Nevertheless, this laser is able to rough enamel surface, increasing the amount of exposed dental surface, there are no unanimous opinions on the efficacy of Er:YAG laser in terms of adhesion. Few studies demonstrate that the micro-retentive surface produced by laser irradiation is favorable for adhesion procedures [7-9]; on the contrary, recent articles showed that laser application alone is not an effective etchant agent if compared with acid alone or in combination with laser [18, 19].

Martinez-Insua et al. cemented orthodontic brackets on extracted premolar teeth after enamel etching with orthophosphoric acid at 37% (for fifteen seconds) or with Er:YAG laser (4 impulses per second at 200 mJ). Statistical analysis showed that adhesion to enamel after laser etching was weaker than the one obtained through acid etching; moreover. Scanning Electron Microscope (SEM) analysis showed wide fissurations between resin-enamel interface after laser etching [13]. Another in vitro study evaluated the enamel tensile bond strength (TBS) of an adhesive system applied after different etching techniques: orthophosphoric acid etching at 37%, Er:YAG laser (80mJ-2Hz) and Er:YAG laser followed by orthophosphoric acid etching at 37%.

An in vitro study in 2005 tested the effectiveness of an Er:YAG laser in etching the enamel surface for orthodontic indications. Incisors were acid-etched (37% phosphoric acid) or laser-treated and an orthodontic bracket was attached to each treated surface using a one-step adhesive and self-curing resin. Tensile bond strength was evaluated, showing that specimens after Er:YAG laser ablation showed statistically similar tensile bond strength (9.9 +/- 1.3 MPa) to that of phosphoric acid-etched specimens (11.8 +/- 1.7 MPa) [20].

Lasmar et al. (2012) evaluated the effects of different combinations of laser treatments and bonding agents. The tensile bond strength of metallic and ceramic brackets using different bonding agents was tested using acid etching, laser treatment or a combination of both. The bond strength with laser was weaker than with acid, and stronger when combining both. Therefore, it was shown that the combination of laser and acid could produce the best retention results, again being in line with the results of our study [21].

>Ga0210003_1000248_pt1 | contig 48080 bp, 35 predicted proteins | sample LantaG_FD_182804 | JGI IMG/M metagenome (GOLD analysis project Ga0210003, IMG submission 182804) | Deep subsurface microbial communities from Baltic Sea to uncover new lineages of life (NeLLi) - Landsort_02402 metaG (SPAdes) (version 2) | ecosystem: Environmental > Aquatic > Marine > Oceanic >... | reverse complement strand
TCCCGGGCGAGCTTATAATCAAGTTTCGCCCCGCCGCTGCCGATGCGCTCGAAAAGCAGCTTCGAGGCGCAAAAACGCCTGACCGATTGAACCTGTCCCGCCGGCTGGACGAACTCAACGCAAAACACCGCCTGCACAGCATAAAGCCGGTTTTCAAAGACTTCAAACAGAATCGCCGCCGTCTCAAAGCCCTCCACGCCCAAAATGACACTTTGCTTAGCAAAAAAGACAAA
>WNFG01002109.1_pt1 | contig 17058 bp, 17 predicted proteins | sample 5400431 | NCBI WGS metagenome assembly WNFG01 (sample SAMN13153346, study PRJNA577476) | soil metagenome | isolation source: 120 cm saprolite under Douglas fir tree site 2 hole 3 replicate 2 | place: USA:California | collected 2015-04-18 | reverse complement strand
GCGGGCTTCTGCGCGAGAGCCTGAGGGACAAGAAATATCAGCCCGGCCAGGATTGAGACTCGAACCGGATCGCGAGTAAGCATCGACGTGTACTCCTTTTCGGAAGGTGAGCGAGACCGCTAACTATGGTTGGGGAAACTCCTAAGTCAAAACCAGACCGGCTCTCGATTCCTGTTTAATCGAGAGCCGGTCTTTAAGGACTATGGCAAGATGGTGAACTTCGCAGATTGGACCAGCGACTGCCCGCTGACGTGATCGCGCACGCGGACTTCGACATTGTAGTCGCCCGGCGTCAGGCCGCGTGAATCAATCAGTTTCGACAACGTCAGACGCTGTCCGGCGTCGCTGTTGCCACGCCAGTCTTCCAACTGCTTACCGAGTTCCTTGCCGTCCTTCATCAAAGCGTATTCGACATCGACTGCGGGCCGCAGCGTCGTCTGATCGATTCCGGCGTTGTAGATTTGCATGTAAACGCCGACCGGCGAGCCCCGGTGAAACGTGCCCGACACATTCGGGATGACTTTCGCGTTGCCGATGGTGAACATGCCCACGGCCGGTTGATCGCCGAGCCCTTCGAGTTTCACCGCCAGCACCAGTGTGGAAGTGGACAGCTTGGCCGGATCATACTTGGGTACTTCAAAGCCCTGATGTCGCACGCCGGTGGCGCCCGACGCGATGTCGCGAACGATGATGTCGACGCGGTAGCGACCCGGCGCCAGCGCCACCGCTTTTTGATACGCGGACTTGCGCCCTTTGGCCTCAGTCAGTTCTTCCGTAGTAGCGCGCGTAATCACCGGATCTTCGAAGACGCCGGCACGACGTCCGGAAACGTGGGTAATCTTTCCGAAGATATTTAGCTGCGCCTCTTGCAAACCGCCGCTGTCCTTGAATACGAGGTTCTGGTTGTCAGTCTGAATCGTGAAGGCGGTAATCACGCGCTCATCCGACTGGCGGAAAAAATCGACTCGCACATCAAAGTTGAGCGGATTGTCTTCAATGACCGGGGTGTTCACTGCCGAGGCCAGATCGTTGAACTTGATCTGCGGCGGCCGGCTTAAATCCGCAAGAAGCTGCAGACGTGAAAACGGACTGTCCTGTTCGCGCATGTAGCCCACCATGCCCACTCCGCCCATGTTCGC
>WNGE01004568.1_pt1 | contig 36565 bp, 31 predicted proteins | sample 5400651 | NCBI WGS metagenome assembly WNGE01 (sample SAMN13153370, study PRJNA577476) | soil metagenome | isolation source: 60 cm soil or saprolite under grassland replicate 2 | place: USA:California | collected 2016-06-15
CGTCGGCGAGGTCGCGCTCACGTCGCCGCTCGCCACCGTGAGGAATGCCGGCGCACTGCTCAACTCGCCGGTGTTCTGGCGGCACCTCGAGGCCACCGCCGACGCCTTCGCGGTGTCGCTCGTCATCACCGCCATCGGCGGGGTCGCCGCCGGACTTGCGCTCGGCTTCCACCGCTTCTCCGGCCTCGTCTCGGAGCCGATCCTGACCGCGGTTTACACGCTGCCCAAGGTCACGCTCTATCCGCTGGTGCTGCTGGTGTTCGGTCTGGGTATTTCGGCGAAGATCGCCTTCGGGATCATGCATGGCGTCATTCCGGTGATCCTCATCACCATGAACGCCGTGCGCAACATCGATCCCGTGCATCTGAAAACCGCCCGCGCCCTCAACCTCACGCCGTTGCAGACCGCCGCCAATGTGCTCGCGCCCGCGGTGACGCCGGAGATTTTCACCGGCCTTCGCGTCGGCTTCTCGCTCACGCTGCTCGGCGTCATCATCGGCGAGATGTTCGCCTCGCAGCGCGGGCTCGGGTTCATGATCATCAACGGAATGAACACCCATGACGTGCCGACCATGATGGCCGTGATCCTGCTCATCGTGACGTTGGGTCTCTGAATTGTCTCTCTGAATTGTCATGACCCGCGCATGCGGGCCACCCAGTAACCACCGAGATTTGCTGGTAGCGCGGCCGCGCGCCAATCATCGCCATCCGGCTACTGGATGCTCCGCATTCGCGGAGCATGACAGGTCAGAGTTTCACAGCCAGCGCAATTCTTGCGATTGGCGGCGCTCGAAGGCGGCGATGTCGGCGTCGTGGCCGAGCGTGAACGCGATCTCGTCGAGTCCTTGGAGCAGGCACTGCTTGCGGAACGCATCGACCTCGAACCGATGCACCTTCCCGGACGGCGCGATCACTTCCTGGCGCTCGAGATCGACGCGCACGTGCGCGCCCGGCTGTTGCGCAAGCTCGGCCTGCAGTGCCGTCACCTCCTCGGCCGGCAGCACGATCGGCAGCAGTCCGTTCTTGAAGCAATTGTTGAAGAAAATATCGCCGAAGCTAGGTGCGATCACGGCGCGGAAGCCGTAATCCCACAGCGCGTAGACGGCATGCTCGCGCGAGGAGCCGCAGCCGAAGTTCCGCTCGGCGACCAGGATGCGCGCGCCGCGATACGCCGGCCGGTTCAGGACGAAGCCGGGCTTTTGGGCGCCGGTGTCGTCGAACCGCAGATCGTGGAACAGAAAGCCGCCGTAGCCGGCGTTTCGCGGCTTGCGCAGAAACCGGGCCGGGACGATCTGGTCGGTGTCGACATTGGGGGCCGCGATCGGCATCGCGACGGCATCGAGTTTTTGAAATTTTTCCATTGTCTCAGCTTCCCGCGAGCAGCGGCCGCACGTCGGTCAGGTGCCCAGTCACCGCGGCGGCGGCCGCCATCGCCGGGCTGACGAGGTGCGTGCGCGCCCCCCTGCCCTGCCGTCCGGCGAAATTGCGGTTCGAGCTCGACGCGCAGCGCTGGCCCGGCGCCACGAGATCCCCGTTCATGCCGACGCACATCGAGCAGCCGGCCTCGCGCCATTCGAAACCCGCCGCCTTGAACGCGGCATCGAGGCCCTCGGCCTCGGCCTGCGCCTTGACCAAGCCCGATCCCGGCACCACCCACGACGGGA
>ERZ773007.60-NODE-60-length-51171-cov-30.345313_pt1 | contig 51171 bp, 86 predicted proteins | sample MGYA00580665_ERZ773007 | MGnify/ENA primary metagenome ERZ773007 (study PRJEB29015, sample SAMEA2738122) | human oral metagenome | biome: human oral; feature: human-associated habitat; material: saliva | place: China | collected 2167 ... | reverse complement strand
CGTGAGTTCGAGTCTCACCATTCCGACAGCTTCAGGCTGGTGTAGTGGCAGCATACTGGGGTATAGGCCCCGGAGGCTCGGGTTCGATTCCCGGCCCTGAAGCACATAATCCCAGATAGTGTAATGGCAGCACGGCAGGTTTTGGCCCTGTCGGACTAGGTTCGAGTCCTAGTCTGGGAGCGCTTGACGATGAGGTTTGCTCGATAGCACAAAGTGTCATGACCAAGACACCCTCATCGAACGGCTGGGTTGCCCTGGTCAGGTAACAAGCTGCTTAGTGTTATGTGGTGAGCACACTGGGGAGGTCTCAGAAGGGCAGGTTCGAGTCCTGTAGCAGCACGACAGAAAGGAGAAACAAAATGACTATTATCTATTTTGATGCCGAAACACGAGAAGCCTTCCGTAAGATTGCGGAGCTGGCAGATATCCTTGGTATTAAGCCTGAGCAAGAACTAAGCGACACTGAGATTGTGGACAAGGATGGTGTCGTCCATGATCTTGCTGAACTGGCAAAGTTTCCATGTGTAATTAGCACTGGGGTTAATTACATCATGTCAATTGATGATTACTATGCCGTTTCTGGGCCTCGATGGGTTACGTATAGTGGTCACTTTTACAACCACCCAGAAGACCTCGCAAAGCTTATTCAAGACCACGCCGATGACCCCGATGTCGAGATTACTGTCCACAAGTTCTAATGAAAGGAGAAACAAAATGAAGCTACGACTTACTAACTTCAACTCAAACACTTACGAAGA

Usually, adhesion strength on pre-treated enamel is evaluated through mechanical tests as micro-shear and micro-tensile tests [22-24]. Micro-shear is a very versatile test: it is useful for evaluation of bond strength between mineralized dental tissues and composites due to the small dimensions (0.4 mm2) of bonded surfaces and permits to test various samples on a single selected surface of enamel or dentin [23, 25].

Also Hosseini et al. sought to compare shear bond strength of orthodontic brackets bonded to enamel prepared by Er:YAG laser and conventional acid-etching. The authors investigated the following groups: conventional etching with 37% phosphoric acid; irradiation with Er:YAG laser at 1 W; irradiation with Er:YAG laser at 1.5 W. Metal brackets were bonded on prepared enamel using a light-cured composite. After thermocycling process, shear bond strength was measured using a universal testing machine. The mean shear bond strength obtained with an Er:YAG laser operated at 1W or 1.5W was approximately similar to that of conventional etching [25].


Further studies are currently ongoing to evaluate the morphological effects of etching procedures on enamel and to investigate the influence on the longevity of the bonds.

In conclusion, enamel etching with Er:YAG laser followed by 37% orthophosphoric acid can be recommended in clinical settings since it provides higher bond strengths than laser or acid etching alone.


H3PO4 = Orthophosphoric acid
Er:YAG = Erbium-doped Yttrium Aluminium Garnet
µSBS = Micro-shear bond strength
CEJ = Cemento-enamel junction
SiC = Silicon carbide


This study was approved by the ethics committe of the university of Bologna.


Informed consent was obtained.


The data supporting the finding of the study are available within the article.




Vittorio Checchi is the Editorial Board Member of The Open Dentistry Journal.